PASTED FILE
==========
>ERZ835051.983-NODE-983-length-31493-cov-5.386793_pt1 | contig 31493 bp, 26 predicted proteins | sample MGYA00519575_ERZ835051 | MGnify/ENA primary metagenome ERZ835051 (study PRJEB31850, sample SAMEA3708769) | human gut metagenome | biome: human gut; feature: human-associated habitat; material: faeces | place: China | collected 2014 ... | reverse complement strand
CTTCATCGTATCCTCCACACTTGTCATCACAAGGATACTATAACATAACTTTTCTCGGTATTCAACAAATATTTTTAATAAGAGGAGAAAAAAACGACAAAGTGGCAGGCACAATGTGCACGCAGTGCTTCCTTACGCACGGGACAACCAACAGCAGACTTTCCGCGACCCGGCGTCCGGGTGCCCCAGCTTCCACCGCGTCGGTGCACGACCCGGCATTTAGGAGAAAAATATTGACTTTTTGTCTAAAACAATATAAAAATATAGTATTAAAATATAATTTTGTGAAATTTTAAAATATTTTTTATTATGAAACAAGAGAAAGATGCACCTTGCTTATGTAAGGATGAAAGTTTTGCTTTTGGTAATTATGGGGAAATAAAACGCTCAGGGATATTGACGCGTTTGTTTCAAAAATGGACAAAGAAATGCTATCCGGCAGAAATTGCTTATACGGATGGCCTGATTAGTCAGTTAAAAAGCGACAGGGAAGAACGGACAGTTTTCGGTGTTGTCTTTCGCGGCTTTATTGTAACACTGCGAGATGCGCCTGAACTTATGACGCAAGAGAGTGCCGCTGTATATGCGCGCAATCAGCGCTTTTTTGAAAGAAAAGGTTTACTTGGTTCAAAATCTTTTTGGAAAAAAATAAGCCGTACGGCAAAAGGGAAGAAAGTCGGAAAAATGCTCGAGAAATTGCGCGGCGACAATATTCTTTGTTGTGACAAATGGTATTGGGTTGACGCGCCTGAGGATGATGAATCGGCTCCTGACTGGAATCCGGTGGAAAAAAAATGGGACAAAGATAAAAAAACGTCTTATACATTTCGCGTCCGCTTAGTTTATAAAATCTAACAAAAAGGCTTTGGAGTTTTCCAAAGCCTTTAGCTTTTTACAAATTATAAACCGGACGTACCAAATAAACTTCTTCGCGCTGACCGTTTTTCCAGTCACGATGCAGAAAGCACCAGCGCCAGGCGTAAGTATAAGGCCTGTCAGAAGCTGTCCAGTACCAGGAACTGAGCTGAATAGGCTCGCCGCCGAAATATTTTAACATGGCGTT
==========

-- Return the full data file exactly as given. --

>ERZ835051.983-NODE-983-length-31493-cov-5.386793_pt1 | contig 31493 bp, 26 predicted proteins | sample MGYA00519575_ERZ835051 | MGnify/ENA primary metagenome ERZ835051 (study PRJEB31850, sample SAMEA3708769) | human gut metagenome | biome: human gut; feature: human-associated habitat; material: faeces | place: China | collected 2014 ... | reverse complement strand
CTTCATCGTATCCTCCACACTTGTCATCACAAGGATACTATAACATAACTTTTCTCGGTATTCAACAAATATTTTTAATAAGAGGAGAAAAAAACGACAAAGTGGCAGGCACAATGTGCACGCAGTGCTTCCTTACGCACGGGACAACCAACAGCAGACTTTCCGCGACCCGGCGTCCGGGTGCCCCAGCTTCCACCGCGTCGGTGCACGACCCGGCATTTAGGAGAAAAATATTGACTTTTTGTCTAAAACAATATAAAAATATAGTATTAAAATATAATTTTGTGAAATTTTAAAATATTTTTTATTATGAAACAAGAGAAAGATGCACCTTGCTTATGTAAGGATGAAAGTTTTGCTTTTGGTAATTATGGGGAAATAAAACGCTCAGGGATATTGACGCGTTTGTTTCAAAAATGGACAAAGAAATGCTATCCGGCAGAAATTGCTTATACGGATGGCCTGATTAGTCAGTTAAAAAGCGACAGGGAAGAACGGACAGTTTTCGGTGTTGTCTTTCGCGGCTTTATTGTAACACTGCGAGATGCGCCTGAACTTATGACGCAAGAGAGTGCCGCTGTATATGCGCGCAATCAGCGCTTTTTTGAAAGAAAAGGTTTACTTGGTTCAAAATCTTTTTGGAAAAAAATAAGCCGTACGGCAAAAGGGAAGAAAGTCGGAAAAATGCTCGAGAAATTGCGCGGCGACAATATTCTTTGTTGTGACAAATGGTATTGGGTTGACGCGCCTGAGGATGATGAATCGGCTCCTGACTGGAATCCGGTGGAAAAAAAATGGGACAAAGATAAAAAAACGTCTTATACATTTCGCGTCCGCTTAGTTTATAAAATCTAACAAAAAGGCTTTGGAGTTTTCCAAAGCCTTTAGCTTTTTACAAATTATAAACCGGACGTACCAAATAAACTTCTTCGCGCTGACCGTTTTTCCAGTCACGATGCAGAAAGCACCAGCGCCAGGCGTAAGTATAAGGCCTGTCAGAAGCTGTCCAGTACCAGGAACTGAGCTGAATAGGCTCGCCGCCGAAATATTTTAACATGGCGTT